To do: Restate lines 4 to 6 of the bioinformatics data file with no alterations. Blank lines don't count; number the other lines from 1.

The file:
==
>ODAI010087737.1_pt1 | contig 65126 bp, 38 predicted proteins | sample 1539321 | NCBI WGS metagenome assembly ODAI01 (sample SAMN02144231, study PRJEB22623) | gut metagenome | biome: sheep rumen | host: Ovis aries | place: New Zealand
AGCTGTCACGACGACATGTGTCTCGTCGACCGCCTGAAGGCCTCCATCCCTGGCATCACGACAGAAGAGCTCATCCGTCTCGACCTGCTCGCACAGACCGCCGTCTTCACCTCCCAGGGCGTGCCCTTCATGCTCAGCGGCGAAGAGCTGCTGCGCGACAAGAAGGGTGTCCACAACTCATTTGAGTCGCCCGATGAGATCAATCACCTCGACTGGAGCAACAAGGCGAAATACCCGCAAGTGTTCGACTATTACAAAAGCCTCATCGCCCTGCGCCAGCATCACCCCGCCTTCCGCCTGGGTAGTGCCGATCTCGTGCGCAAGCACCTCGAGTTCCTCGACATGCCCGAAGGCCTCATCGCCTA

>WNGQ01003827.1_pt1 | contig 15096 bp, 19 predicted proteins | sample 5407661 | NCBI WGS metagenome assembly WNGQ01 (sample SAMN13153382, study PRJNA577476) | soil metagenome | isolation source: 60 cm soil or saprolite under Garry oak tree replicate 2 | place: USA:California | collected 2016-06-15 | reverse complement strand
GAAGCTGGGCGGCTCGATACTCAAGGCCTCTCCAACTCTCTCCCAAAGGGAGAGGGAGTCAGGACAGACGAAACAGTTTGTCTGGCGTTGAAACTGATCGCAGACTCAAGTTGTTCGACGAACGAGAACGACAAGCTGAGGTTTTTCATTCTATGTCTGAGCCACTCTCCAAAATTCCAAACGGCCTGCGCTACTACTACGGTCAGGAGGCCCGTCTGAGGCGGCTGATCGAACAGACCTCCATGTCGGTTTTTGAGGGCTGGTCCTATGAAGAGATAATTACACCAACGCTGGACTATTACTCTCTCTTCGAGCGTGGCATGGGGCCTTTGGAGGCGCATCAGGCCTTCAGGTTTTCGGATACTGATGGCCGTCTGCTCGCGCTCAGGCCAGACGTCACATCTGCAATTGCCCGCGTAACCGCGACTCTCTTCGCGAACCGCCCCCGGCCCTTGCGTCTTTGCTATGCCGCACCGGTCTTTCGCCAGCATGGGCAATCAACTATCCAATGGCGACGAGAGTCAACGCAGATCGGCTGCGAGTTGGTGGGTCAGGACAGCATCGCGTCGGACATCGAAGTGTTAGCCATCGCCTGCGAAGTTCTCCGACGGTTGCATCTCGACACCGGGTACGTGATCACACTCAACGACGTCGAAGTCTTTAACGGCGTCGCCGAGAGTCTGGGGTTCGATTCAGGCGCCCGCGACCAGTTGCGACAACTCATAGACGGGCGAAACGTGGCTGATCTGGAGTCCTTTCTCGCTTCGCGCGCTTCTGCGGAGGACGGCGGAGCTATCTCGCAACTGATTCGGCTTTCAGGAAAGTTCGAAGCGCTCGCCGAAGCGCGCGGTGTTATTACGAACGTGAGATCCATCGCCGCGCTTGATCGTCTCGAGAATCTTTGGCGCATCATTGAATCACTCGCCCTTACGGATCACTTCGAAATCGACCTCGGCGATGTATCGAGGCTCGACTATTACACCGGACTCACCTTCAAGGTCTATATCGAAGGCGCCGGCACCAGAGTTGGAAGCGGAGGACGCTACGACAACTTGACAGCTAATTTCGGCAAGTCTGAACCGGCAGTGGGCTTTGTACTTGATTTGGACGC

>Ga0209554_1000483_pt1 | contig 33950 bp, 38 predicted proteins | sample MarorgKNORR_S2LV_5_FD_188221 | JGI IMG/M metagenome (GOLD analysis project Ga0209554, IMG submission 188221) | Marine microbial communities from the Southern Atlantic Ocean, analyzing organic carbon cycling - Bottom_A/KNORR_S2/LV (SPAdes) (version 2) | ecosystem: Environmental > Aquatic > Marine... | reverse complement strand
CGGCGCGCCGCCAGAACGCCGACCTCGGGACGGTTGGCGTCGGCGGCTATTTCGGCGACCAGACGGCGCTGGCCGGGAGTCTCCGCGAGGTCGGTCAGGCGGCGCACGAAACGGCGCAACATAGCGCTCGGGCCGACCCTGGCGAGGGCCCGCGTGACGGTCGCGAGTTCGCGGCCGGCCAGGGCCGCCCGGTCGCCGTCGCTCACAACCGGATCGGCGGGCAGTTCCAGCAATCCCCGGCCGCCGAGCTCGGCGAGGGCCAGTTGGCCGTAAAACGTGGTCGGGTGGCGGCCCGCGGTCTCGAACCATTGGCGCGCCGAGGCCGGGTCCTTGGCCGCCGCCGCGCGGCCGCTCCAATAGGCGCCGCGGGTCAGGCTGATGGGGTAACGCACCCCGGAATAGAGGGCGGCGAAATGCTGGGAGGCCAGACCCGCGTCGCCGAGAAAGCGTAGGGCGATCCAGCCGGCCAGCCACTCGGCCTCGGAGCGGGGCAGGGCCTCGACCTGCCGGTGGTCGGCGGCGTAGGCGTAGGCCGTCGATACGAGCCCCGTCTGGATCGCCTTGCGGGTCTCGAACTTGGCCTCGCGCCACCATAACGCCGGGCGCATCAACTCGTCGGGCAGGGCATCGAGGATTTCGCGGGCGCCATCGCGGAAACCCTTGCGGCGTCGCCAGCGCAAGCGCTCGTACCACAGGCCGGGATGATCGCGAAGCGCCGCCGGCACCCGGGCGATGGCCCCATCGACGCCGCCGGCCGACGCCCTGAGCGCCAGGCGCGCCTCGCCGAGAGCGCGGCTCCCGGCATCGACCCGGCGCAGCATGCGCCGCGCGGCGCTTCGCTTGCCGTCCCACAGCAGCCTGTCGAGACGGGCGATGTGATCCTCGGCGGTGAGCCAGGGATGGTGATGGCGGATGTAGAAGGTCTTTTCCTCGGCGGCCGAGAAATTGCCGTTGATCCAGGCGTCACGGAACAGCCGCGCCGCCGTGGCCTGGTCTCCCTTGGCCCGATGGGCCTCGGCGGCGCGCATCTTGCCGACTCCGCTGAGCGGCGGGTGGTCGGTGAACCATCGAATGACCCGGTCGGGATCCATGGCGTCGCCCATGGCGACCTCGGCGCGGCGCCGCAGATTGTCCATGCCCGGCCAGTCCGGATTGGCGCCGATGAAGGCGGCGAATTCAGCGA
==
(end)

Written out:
GAAGCTGGGCGGCTCGATACTCAAGGCCTCTCCAACTCTCTCCCAAAGGGAGAGGGAGTCAGGACAGACGAAACAGTTTGTCTGGCGTTGAAACTGATCGCAGACTCAAGTTGTTCGACGAACGAGAACGACAAGCTGAGGTTTTTCATTCTATGTCTGAGCCACTCTCCAAAATTCCAAACGGCCTGCGCTACTACTACGGTCAGGAGGCCCGTCTGAGGCGGCTGATCGAACAGACCTCCATGTCGGTTTTTGAGGGCTGGTCCTATGAAGAGATAATTACACCAACGCTGGACTATTACTCTCTCTTCGAGCGTGGCATGGGGCCTTTGGAGGCGCATCAGGCCTTCAGGTTTTCGGATACTGATGGCCGTCTGCTCGCGCTCAGGCCAGACGTCACATCTGCAATTGCCCGCGTAACCGCGACTCTCTTCGCGAACCGCCCCCGGCCCTTGCGTCTTTGCTATGCCGCACCGGTCTTTCGCCAGCATGGGCAATCAACTATCCAATGGCGACGAGAGTCAACGCAGATCGGCTGCGAGTTGGTGGGTCAGGACAGCATCGCGTCGGACATCGAAGTGTTAGCCATCGCCTGCGAAGTTCTCCGACGGTTGCATCTCGACACCGGGTACGTGATCACACTCAACGACGTCGAAGTCTTTAACGGCGTCGCCGAGAGTCTGGGGTTCGATTCAGGCGCCCGCGACCAGTTGCGACAACTCATAGACGGGCGAAACGTGGCTGATCTGGAGTCCTTTCTCGCTTCGCGCGCTTCTGCGGAGGACGGCGGAGCTATCTCGCAACTGATTCGGCTTTCAGGAAAGTTCGAAGCGCTCGCCGAAGCGCGCGGTGTTATTACGAACGTGAGATCCATCGCCGCGCTTGATCGTCTCGAGAATCTTTGGCGCATCATTGAATCACTCGCCCTTACGGATCACTTCGAAATCGACCTCGGCGATGTATCGAGGCTCGACTATTACACCGGACTCACCTTCAAGGTCTATATCGAAGGCGCCGGCACCAGAGTTGGAAGCGGAGGACGCTACGACAACTTGACAGCTAATTTCGGCAAGTCTGAACCGGCAGTGGGCTTTGTACTTGATTTGGACGC

>Ga0209554_1000483_pt1 | contig 33950 bp, 38 predicted proteins | sample MarorgKNORR_S2LV_5_FD_188221 | JGI IMG/M metagenome (GOLD analysis project Ga0209554, IMG submission 188221) | Marine microbial communities from the Southern Atlantic Ocean, analyzing organic carbon cycling - Bottom_A/KNORR_S2/LV (SPAdes) (version 2) | ecosystem: Environmental > Aquatic > Marine... | reverse complement strand
CGGCGCGCCGCCAGAACGCCGACCTCGGGACGGTTGGCGTCGGCGGCTATTTCGGCGACCAGACGGCGCTGGCCGGGAGTCTCCGCGAGGTCGGTCAGGCGGCGCACGAAACGGCGCAACATAGCGCTCGGGCCGACCCTGGCGAGGGCCCGCGTGACGGTCGCGAGTTCGCGGCCGGCCAGGGCCGCCCGGTCGCCGTCGCTCACAACCGGATCGGCGGGCAGTTCCAGCAATCCCCGGCCGCCGAGCTCGGCGAGGGCCAGTTGGCCGTAAAACGTGGTCGGGTGGCGGCCCGCGGTCTCGAACCATTGGCGCGCCGAGGCCGGGTCCTTGGCCGCCGCCGCGCGGCCGCTCCAATAGGCGCCGCGGGTCAGGCTGATGGGGTAACGCACCCCGGAATAGAGGGCGGCGAAATGCTGGGAGGCCAGACCCGCGTCGCCGAGAAAGCGTAGGGCGATCCAGCCGGCCAGCCACTCGGCCTCGGAGCGGGGCAGGGCCTCGACCTGCCGGTGGTCGGCGGCGTAGGCGTAGGCCGTCGATACGAGCCCCGTCTGGATCGCCTTGCGGGTCTCGAACTTGGCCTCGCGCCACCATAACGCCGGGCGCATCAACTCGTCGGGCAGGGCATCGAGGATTTCGCGGGCGCCATCGCGGAAACCCTTGCGGCGTCGCCAGCGCAAGCGCTCGTACCACAGGCCGGGATGATCGCGAAGCGCCGCCGGCACCCGGGCGATGGCCCCATCGACGCCGCCGGCCGACGCCCTGAGCGCCAGGCGCGCCTCGCCGAGAGCGCGGCTCCCGGCATCGACCCGGCGCAGCATGCGCCGCGCGGCGCTTCGCTTGCCGTCCCACAGCAGCCTGTCGAGACGGGCGATGTGATCCTCGGCGGTGAGCCAGGGATGGTGATGGCGGATGTAGAAGGTCTTTTCCTCGGCGGCCGAGAAATTGCCGTTGATCCAGGCGTCACGGAACAGCCGCGCCGCCGTGGCCTGGTCTCCCTTGGCCCGATGGGCCTCGGCGGCGCGCATCTTGCCGACTCCGCTGAGCGGCGGGTGGTCGGTGAACCATCGAATGACCCGGTCGGGATCCATGGCGTCGCCCATGGCGACCTCGGCGCGGCGCCGCAGATTGTCCATGCCCGGCCAGTCCGGATTGGCGCCGATGAAGGCGGCGAATTCAGCGA